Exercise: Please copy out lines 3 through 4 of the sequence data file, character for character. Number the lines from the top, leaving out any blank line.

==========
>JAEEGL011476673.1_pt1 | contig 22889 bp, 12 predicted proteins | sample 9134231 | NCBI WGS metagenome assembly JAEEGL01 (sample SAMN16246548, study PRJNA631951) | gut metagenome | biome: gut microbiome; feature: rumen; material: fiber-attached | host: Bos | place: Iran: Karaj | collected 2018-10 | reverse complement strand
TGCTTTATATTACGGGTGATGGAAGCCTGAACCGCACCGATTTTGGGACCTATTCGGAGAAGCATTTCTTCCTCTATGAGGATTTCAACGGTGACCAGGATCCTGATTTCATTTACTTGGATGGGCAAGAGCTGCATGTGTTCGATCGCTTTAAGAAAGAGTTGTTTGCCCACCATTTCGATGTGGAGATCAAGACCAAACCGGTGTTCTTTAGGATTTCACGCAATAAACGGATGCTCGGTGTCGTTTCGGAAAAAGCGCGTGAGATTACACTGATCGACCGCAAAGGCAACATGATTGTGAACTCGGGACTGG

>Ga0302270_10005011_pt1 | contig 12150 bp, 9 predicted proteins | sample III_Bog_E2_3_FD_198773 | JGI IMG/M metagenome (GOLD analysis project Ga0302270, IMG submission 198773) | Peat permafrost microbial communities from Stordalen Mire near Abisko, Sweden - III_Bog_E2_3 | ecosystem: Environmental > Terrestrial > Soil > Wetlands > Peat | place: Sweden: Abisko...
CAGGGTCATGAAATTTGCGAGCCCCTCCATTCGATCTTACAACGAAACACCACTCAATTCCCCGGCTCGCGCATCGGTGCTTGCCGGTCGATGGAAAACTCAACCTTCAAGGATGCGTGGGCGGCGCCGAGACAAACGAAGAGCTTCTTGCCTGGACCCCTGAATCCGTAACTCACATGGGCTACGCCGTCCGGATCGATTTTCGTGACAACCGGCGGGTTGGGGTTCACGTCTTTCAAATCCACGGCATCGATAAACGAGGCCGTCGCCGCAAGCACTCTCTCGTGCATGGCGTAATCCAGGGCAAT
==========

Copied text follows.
>Ga0302270_10005011_pt1 | contig 12150 bp, 9 predicted proteins | sample III_Bog_E2_3_FD_198773 | JGI IMG/M metagenome (GOLD analysis project Ga0302270, IMG submission 198773) | Peat permafrost microbial communities from Stordalen Mire near Abisko, Sweden - III_Bog_E2_3 | ecosystem: Environmental > Terrestrial > Soil > Wetlands > Peat | place: Sweden: Abisko...
CAGGGTCATGAAATTTGCGAGCCCCTCCATTCGATCTTACAACGAAACACCACTCAATTCCCCGGCTCGCGCATCGGTGCTTGCCGGTCGATGGAAAACTCAACCTTCAAGGATGCGTGGGCGGCGCCGAGACAAACGAAGAGCTTCTTGCCTGGACCCCTGAATCCGTAACTCACATGGGCTACGCCGTCCGGATCGATTTTCGTGACAACCGGCGGGTTGGGGTTCACGTCTTTCAAATCCACGGCATCGATAAACGAGGCCGTCGCCGCAAGCACTCTCTCGTGCATGGCGTAATCCAGGGCAAT